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Schedule as of Oct 11, 2022 - subject to change

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Thursday, October 20 • 9:00am - 9:20am
Improved condenser microphone impedance converter using an operational amplifier

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Condenser microphones were invented in 1916 then commercialized by Neumann in the 1920’s Today's studio condenser microphones are all improvements from the original design. The impedance converter is necessary as the voltage must be sensed with minimal current drain. Typically a 1 Gigohm resistor is used to develop the voltage. Historically the first active electronic element was a vacuum tube. In 1965 Schoeps released a microphone with a Field Effect Transistor (FET)

The output drive electronics are needed to provide a low impedance balanced to the microphone preamp or recorder input. Tube circuits used a transformer. The original Schoeps circuit used two PNP transistors as emitter followers after the FET to add current drive capability. To this day, most condenser microphones use a variant of the Schoeps circuit or something with a single FET and a different output topology. The author has identified a low noise, low distortion FET input operational amplifier (opamp), the OPA1642 which adds the benefit of low quiescent current allowing for a dual opamp to be supplied by existing P48 phantom power. The resulting design features significantly lower total harmonic distortion than existing circuitry. This paper will explore the history of microphone electronics culminating with this design.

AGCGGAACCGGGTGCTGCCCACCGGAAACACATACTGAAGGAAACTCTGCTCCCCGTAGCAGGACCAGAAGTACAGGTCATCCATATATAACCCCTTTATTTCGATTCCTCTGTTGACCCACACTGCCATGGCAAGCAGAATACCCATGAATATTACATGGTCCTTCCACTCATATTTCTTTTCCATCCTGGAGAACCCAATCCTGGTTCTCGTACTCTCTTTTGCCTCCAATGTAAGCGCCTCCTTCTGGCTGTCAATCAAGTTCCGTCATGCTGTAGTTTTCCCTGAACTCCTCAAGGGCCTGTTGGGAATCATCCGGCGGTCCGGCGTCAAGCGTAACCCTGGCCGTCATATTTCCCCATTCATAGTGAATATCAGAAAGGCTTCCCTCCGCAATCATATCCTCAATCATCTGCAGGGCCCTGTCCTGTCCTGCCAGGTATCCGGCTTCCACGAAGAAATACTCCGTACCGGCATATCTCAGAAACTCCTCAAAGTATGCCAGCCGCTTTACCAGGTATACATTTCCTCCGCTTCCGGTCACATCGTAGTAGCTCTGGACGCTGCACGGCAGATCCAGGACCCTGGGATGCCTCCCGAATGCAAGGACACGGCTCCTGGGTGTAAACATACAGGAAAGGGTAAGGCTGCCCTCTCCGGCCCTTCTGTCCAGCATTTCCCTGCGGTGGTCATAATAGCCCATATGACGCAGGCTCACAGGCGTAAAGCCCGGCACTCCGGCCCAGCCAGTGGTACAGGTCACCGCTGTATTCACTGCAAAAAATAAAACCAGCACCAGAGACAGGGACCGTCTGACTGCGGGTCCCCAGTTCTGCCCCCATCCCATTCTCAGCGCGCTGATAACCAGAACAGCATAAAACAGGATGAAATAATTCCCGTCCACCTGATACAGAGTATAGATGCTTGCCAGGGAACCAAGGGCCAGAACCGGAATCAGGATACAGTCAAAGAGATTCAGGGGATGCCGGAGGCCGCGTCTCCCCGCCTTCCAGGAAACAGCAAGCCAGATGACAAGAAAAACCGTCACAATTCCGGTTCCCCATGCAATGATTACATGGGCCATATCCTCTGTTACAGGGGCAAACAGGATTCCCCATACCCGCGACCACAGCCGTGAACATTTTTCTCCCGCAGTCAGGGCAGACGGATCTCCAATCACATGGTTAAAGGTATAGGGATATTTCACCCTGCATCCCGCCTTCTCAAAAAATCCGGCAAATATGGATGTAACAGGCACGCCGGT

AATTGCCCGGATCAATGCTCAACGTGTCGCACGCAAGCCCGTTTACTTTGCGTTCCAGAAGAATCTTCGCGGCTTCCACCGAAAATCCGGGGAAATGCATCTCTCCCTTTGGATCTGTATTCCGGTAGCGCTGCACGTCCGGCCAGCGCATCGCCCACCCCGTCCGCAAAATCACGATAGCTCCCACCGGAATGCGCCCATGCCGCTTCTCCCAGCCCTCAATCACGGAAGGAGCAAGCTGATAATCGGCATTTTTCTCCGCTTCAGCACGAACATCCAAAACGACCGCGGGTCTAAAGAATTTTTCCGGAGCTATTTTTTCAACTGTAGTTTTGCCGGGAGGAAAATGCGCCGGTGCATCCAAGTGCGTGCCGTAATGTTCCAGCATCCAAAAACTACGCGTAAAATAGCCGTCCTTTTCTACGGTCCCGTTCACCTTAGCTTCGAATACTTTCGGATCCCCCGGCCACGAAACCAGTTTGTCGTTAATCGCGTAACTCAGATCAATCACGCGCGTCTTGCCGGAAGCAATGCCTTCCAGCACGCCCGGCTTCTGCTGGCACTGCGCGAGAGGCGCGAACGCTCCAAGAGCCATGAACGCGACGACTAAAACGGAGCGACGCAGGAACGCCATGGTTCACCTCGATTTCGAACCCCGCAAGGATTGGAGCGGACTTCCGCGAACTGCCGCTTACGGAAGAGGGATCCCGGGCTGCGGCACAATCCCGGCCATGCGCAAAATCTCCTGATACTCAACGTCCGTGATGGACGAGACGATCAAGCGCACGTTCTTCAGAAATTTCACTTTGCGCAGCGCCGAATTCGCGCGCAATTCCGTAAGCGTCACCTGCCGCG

Speakers
avatar for Jules Ryckebusch

Jules Ryckebusch

Chief Listening Officer, Sound Sleuth
Jules started his adventure in audio and electronics at age 16, in the heyday of what is now Classic 70s rock, when all his friends’ wanted guitars. Being the science geek that he was, he instead bought a kit, built his first analog synthesizer, and learned analog electronics as... Read More →


Thursday October 20, 2022 9:00am - 9:20am EDT
2D02/03
  Transducers, Papers Oct 19 & 20